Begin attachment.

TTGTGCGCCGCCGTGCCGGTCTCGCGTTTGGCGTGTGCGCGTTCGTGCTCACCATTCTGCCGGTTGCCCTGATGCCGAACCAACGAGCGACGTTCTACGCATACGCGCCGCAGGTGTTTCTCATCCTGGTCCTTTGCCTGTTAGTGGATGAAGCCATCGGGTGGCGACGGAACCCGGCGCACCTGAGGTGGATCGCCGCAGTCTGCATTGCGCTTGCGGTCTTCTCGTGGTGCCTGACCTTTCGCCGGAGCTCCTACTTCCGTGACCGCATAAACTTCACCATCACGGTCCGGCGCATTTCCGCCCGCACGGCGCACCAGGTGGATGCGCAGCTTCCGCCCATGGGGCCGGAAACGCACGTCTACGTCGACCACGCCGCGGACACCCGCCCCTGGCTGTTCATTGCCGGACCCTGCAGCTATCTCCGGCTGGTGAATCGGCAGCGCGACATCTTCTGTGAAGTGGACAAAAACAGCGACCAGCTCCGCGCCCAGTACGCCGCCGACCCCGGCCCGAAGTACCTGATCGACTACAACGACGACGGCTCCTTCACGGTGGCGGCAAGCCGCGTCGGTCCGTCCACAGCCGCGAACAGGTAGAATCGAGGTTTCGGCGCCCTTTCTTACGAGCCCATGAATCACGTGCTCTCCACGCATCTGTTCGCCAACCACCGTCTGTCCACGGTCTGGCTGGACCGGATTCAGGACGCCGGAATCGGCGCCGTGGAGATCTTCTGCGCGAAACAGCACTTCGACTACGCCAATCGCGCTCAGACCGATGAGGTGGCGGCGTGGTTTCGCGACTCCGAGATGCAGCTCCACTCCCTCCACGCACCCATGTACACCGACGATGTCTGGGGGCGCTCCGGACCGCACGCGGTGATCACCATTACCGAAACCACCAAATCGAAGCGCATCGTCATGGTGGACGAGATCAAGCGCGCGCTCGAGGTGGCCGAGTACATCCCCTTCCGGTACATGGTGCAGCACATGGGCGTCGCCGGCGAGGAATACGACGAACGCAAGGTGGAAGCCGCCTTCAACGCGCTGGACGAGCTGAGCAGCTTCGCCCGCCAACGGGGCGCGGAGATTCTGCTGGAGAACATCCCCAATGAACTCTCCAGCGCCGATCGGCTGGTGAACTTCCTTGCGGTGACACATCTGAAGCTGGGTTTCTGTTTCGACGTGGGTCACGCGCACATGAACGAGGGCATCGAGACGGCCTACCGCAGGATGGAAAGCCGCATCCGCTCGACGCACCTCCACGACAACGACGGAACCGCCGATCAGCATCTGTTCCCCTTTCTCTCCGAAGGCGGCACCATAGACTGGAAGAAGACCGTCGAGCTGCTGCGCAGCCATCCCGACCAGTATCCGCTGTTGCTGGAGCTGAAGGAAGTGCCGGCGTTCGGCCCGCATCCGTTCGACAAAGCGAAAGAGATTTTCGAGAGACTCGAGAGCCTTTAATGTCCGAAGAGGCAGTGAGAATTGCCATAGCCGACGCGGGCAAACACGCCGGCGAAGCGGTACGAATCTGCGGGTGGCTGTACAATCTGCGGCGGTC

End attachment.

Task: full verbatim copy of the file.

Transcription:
TTGTGCGCCGCCGTGCCGGTCTCGCGTTTGGCGTGTGCGCGTTCGTGCTCACCATTCTGCCGGTTGCCCTGATGCCGAACCAACGAGCGACGTTCTACGCATACGCGCCGCAGGTGTTTCTCATCCTGGTCCTTTGCCTGTTAGTGGATGAAGCCATCGGGTGGCGACGGAACCCGGCGCACCTGAGGTGGATCGCCGCAGTCTGCATTGCGCTTGCGGTCTTCTCGTGGTGCCTGACCTTTCGCCGGAGCTCCTACTTCCGTGACCGCATAAACTTCACCATCACGGTCCGGCGCATTTCCGCCCGCACGGCGCACCAGGTGGATGCGCAGCTTCCGCCCATGGGGCCGGAAACGCACGTCTACGTCGACCACGCCGCGGACACCCGCCCCTGGCTGTTCATTGCCGGACCCTGCAGCTATCTCCGGCTGGTGAATCGGCAGCGCGACATCTTCTGTGAAGTGGACAAAAACAGCGACCAGCTCCGCGCCCAGTACGCCGCCGACCCCGGCCCGAAGTACCTGATCGACTACAACGACGACGGCTCCTTCACGGTGGCGGCAAGCCGCGTCGGTCCGTCCACAGCCGCGAACAGGTAGAATCGAGGTTTCGGCGCCCTTTCTTACGAGCCCATGAATCACGTGCTCTCCACGCATCTGTTCGCCAACCACCGTCTGTCCACGGTCTGGCTGGACCGGATTCAGGACGCCGGAATCGGCGCCGTGGAGATCTTCTGCGCGAAACAGCACTTCGACTACGCCAATCGCGCTCAGACCGATGAGGTGGCGGCGTGGTTTCGCGACTCCGAGATGCAGCTCCACTCCCTCCACGCACCCATGTACACCGACGATGTCTGGGGGCGCTCCGGACCGCACGCGGTGATCACCATTACCGAAACCACCAAATCGAAGCGCATCGTCATGGTGGACGAGATCAAGCGCGCGCTCGAGGTGGCCGAGTACATCCCCTTCCGGTACATGGTGCAGCACATGGGCGTCGCCGGCGAGGAATACGACGAACGCAAGGTGGAAGCCGCCTTCAACGCGCTGGACGAGCTGAGCAGCTTCGCCCGCCAACGGGGCGCGGAGATTCTGCTGGAGAACATCCCCAATGAACTCTCCAGCGCCGATCGGCTGGTGAACTTCCTTGCGGTGACACATCTGAAGCTGGGTTTCTGTTTCGACGTGGGTCACGCGCACATGAACGAGGGCATCGAGACGGCCTACCGCAGGATGGAAAGCCGCATCCGCTCGACGCACCTCCACGACAACGACGGAACCGCCGATCAGCATCTGTTCCCCTTTCTCTCCGAAGGCGGCACCATAGACTGGAAGAAGACCGTCGAGCTGCTGCGCAGCCATCCCGACCAGTATCCGCTGTTGCTGGAGCTGAAGGAAGTGCCGGCGTTCGGCCCGCATCCGTTCGACAAAGCGAAAGAGATTTTCGAGAGACTCGAGAGCCTTTAATGTCCGAAGAGGCAGTGAGAATTGCCATAGCCGACGCGGGCAAACACGCCGGCGAAGCGGTACGAATCTGCGGGTGGCTGTACAATCTGCGGCGGTC